Students that take CHEM5702M will not be eligible to submit coursework for the ‘Nanomaterials’ topic.
|Delivery type||Number||Length hours||Student hours|
|Class tests, exams and assessment||2||1.50||3.00|
|Private study hours||167.00|
|Total Contact hours||233.00|
|Total hours (100hr per 10 credits)||400.00|
Private studyEach student will submit four pieces of coursework over Semesters 1 and 2 that will require 37.5 hours of preparation, per submission. Each piece of coursework will require attendance of 10 x 1 hour lectures (40 hours in total).
A further four topics will have to be attended in order to complete the examined part of the course (40 hours in total). Each student will undertake a total of two exams. These assessments, which will be take place in the January and May/June examination periods, will consist of 1 x Section A question (10 marks) and 2 x Section B questions (20 marks each), and have a duration of 1.5 hours each (3 hours in total).
Students will be presented with a wide range of advanced material and will be expected to spend considerable time consolidating this knowledge. 167 hours is assigned to reading research literature, further reading for the exam-based topics and exam revision.
Opportunities for Formative FeedbackCoursework will be submitted in both semesters 1 and 2. Although summative assessment, this may be readily exploited to identify students that are struggling with this module.
Methods of assessment
|Assessment type||Notes||% of formal assessment|
|Essay||See Information Below||50.00|
|Total percentage (Assessment Coursework)||50.00|
Students have the option to select four options from the following topics: Semester 1 Coursework Tutor Code Teaching Period Coursework Deadline Dr Miranda CW1 Semester 1, weeks 6-10 Nov 30 and Dec 14 Prof. Zhou CW2 Semester 1, weeks 1-5 Dec 3 Dr Kee CW3 Semester 1, weeks 1-5 November 26 Prof. Rayner CW4 Semester 1, weeks 6-10 December 14 Dr Auer CW7 Semester 1, weeks 6-10 Multiple Dates between weeks 8 and 12 Prof. Blacker CW9 Semester 1, weeks 4-8 1 submission between 9/11 and 7/12 Semester 2 Coursework Tutor Code Teaching Period Coursework Deadline Prof. Meldrum / Dr Menzel CW5 Semester 2, weeks 14-18 Feb 15 / March 8 Dr Nguyen CW6 Semester 2, weeks 14-18 March 29 Prof. Lin CW8 Semester 2, weeks 14-18 March 22 The submission deadlines are deliberately spread throughout the academic term. Each topic will be accompanied by the following forms of assessment: Code Coursework CW1 Two short reports based on computational calculations of molecular properties. CW2 Short literature review on recent research related to the topic. CW3 Preparation of a research proposal in the area of energy transduction research. CW4 The lifecycle analysis for a known consumer product or chemical. CW7 The practical sessions will be assessed and related questions sheets issued. CW9 The completion of an essay. CW5 Two essays based on the scientific literature related to each half of the topic. CW6 An assignment in which the students will apply the principles of physical organic chemistry CW8 The completion of an essay. The coursework submission dates will be identical to all other Advanced Topics (CHEM5600M-CHEM5708M and CHEM5622M).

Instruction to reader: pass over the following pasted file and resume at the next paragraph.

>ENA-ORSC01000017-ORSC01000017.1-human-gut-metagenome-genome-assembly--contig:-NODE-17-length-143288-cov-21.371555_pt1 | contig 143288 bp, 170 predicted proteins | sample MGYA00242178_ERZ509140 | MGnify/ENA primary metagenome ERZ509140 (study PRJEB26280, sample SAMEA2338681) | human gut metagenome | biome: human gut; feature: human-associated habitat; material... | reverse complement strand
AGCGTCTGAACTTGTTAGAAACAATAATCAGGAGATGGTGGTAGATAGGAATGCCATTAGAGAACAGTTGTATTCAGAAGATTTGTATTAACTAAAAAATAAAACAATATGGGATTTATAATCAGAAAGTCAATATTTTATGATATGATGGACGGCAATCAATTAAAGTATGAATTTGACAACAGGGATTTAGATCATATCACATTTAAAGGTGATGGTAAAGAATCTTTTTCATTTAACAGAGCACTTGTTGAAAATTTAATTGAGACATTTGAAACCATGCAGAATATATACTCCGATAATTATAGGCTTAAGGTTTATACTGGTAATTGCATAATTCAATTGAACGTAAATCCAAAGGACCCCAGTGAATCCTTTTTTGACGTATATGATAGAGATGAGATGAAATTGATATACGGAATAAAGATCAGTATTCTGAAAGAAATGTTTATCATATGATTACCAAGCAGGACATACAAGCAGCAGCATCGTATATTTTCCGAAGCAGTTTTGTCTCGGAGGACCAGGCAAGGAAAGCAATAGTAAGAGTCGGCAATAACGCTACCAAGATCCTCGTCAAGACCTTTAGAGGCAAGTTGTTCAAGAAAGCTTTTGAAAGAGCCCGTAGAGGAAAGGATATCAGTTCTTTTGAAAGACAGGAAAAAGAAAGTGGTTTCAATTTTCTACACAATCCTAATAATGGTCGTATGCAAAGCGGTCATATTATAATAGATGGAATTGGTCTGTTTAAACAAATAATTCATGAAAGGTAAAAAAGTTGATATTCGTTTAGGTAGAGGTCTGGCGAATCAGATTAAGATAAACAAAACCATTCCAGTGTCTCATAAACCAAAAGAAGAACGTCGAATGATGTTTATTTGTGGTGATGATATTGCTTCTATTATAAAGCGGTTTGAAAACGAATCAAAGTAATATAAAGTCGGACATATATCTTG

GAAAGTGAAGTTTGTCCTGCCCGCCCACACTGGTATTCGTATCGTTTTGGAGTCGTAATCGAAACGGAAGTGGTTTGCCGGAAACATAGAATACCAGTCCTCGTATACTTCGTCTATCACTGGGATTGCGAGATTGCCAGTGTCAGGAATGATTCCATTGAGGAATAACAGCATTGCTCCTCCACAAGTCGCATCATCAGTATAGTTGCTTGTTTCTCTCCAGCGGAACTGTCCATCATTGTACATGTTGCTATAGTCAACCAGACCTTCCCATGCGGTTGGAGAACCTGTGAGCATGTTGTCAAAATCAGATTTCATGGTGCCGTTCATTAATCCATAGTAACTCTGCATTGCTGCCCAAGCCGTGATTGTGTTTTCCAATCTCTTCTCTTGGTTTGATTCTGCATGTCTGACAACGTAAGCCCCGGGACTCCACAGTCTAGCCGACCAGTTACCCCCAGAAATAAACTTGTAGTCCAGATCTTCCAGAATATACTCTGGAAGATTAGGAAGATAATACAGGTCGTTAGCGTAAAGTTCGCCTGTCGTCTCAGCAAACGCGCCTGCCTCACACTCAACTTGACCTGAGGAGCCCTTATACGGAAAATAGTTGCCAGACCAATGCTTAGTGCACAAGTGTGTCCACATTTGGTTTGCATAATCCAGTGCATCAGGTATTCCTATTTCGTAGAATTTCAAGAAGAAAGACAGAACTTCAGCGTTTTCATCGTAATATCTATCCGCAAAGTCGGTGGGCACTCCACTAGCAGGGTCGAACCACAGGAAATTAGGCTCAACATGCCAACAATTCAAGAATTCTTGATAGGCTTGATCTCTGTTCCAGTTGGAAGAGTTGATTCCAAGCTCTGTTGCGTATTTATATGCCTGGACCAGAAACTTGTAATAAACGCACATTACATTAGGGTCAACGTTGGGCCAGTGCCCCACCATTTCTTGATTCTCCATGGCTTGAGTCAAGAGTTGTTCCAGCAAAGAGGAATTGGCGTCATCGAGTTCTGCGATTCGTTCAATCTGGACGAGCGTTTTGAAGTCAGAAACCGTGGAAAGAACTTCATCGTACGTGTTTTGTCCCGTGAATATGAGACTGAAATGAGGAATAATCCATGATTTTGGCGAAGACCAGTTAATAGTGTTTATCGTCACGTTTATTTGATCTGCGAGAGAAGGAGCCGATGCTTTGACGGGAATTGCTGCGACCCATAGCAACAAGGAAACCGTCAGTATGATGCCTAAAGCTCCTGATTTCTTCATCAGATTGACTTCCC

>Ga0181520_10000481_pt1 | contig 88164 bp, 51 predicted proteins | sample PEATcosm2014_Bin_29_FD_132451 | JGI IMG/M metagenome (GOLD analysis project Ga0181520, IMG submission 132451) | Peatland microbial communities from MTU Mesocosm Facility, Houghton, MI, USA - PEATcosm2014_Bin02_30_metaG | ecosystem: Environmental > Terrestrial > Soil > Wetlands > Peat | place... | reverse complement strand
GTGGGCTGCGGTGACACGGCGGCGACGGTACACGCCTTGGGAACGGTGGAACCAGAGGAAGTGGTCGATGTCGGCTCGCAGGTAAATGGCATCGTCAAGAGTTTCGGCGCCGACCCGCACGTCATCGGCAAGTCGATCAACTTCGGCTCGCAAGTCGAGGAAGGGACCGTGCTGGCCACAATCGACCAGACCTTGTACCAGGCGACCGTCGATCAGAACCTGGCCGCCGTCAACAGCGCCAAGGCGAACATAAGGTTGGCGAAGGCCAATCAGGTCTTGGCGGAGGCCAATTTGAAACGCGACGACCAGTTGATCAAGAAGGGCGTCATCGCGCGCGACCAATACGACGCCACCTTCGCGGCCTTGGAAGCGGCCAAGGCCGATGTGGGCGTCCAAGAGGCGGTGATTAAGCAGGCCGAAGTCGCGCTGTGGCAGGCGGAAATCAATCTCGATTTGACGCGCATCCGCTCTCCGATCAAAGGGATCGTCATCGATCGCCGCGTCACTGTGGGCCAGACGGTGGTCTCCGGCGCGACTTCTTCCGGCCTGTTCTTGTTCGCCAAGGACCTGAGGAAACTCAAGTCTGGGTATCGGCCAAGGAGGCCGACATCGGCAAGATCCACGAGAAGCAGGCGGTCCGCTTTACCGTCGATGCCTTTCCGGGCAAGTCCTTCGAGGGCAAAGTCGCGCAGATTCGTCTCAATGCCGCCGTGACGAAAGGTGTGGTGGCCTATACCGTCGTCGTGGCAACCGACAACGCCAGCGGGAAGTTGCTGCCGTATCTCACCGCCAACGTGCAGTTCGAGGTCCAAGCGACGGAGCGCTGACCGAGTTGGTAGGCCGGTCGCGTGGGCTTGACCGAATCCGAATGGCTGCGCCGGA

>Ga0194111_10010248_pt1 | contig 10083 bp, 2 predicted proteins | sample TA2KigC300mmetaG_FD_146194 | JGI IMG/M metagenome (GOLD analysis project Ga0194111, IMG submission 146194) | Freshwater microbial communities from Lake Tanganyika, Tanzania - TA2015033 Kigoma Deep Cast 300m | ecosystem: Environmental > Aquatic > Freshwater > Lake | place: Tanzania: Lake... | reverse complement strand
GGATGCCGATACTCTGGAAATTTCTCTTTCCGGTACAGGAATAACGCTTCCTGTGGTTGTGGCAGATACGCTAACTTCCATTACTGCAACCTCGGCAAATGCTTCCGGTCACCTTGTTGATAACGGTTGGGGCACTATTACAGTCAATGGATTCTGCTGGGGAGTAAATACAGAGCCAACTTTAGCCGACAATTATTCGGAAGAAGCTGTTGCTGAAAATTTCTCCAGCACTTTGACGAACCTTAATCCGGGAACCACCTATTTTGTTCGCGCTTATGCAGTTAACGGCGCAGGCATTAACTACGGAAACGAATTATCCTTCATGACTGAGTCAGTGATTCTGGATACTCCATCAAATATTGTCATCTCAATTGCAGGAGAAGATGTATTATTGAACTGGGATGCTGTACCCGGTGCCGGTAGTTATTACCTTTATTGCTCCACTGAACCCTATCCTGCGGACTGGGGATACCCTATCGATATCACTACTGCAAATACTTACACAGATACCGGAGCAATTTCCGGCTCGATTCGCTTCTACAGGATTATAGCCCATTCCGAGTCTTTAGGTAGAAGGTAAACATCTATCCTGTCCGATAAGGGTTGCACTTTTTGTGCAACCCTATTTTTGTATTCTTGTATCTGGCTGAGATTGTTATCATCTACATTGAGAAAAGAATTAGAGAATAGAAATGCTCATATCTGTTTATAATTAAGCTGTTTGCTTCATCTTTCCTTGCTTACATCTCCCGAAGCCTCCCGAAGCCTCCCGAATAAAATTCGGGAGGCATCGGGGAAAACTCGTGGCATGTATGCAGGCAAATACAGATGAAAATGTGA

|Exam type||Exam duration||% of formal assessment|
|Standard exam (closed essays, MCQs etc)||1 hr 30 mins||25.00|
|Standard exam (closed essays, MCQs etc)||1 hr 30 mins||25.00|
|Total percentage (Assessment Exams)||50.00|
There will be 2 x 1.5 hour exams. Each exam is worth 25% of the total module assessment.
Reading listThe reading list is available from the Library website
Last updated: 30/04/2019